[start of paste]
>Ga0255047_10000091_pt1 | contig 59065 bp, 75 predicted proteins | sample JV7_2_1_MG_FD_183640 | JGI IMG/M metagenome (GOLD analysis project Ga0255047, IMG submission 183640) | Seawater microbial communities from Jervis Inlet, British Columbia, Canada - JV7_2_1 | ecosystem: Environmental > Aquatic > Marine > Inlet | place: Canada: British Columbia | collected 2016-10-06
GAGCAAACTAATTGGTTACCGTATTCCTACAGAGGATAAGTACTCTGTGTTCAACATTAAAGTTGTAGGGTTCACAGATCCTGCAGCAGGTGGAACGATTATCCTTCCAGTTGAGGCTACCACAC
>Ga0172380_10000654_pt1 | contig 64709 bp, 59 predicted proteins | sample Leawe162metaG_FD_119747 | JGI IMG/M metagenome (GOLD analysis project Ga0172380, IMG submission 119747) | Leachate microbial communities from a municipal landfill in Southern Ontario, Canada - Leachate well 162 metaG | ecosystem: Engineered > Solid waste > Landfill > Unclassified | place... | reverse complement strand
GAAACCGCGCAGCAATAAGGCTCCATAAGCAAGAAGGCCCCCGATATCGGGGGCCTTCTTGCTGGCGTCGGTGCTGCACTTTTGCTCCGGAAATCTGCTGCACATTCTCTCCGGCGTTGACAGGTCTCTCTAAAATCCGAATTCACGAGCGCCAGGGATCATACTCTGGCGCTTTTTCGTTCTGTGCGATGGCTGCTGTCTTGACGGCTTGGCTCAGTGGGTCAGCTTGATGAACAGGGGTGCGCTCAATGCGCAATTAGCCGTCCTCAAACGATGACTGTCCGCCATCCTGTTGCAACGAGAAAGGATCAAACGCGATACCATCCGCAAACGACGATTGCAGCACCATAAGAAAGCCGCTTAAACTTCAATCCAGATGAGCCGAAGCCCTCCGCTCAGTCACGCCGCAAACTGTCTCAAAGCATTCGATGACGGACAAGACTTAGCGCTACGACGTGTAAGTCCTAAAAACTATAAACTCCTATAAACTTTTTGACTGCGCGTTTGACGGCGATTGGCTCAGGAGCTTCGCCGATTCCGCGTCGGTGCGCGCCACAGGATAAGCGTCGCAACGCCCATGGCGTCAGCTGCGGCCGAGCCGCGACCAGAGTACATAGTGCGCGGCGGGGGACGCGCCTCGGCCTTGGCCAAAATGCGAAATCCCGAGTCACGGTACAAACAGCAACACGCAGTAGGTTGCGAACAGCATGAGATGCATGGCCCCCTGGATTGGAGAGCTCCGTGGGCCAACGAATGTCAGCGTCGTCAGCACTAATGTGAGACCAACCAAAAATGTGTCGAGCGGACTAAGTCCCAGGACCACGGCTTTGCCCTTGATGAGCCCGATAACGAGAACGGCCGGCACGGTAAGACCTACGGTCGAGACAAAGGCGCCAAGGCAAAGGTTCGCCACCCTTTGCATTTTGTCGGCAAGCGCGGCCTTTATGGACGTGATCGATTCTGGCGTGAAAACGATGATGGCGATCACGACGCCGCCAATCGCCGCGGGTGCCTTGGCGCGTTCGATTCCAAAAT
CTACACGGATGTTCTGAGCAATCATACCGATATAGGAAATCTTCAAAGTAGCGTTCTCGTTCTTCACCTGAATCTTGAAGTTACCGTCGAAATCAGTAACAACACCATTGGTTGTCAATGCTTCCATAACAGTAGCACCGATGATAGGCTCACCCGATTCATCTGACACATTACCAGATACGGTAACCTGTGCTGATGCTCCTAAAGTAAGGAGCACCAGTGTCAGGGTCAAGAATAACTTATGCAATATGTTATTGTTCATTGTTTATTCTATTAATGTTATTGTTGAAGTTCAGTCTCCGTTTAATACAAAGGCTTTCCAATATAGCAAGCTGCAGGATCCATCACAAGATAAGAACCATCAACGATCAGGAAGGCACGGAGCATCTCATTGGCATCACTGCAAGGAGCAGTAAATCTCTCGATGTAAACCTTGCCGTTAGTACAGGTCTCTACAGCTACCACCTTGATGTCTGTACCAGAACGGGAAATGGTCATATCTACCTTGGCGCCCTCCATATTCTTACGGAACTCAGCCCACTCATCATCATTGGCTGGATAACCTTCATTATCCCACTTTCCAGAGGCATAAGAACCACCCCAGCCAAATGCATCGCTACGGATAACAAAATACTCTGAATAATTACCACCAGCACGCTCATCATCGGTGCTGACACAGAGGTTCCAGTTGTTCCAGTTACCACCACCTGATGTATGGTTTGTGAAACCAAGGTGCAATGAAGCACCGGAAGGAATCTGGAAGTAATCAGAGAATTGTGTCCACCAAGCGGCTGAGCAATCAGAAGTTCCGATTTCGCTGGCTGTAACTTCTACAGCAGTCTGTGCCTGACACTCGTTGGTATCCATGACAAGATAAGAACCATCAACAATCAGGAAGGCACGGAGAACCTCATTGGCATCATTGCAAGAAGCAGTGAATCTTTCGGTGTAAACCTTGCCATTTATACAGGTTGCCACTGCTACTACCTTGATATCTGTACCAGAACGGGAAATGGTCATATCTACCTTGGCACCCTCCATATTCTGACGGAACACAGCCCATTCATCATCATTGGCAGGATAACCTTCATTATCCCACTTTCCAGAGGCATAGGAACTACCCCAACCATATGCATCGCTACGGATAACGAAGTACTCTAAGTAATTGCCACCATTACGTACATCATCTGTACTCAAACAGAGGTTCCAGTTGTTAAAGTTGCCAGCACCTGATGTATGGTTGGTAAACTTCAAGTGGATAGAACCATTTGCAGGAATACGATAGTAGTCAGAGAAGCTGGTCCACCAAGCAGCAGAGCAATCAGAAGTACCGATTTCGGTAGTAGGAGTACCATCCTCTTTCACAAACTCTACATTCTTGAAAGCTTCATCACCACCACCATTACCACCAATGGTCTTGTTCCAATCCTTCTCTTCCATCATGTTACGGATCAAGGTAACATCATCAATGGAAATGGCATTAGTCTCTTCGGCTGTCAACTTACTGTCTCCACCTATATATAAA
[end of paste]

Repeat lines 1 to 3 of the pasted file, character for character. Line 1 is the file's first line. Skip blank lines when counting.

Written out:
>Ga0255047_10000091_pt1 | contig 59065 bp, 75 predicted proteins | sample JV7_2_1_MG_FD_183640 | JGI IMG/M metagenome (GOLD analysis project Ga0255047, IMG submission 183640) | Seawater microbial communities from Jervis Inlet, British Columbia, Canada - JV7_2_1 | ecosystem: Environmental > Aquatic > Marine > Inlet | place: Canada: British Columbia | collected 2016-10-06
GAGCAAACTAATTGGTTACCGTATTCCTACAGAGGATAAGTACTCTGTGTTCAACATTAAAGTTGTAGGGTTCACAGATCCTGCAGCAGGTGGAACGATTATCCTTCCAGTTGAGGCTACCACAC
>Ga0172380_10000654_pt1 | contig 64709 bp, 59 predicted proteins | sample Leawe162metaG_FD_119747 | JGI IMG/M metagenome (GOLD analysis project Ga0172380, IMG submission 119747) | Leachate microbial communities from a municipal landfill in Southern Ontario, Canada - Leachate well 162 metaG | ecosystem: Engineered > Solid waste > Landfill > Unclassified | place... | reverse complement strand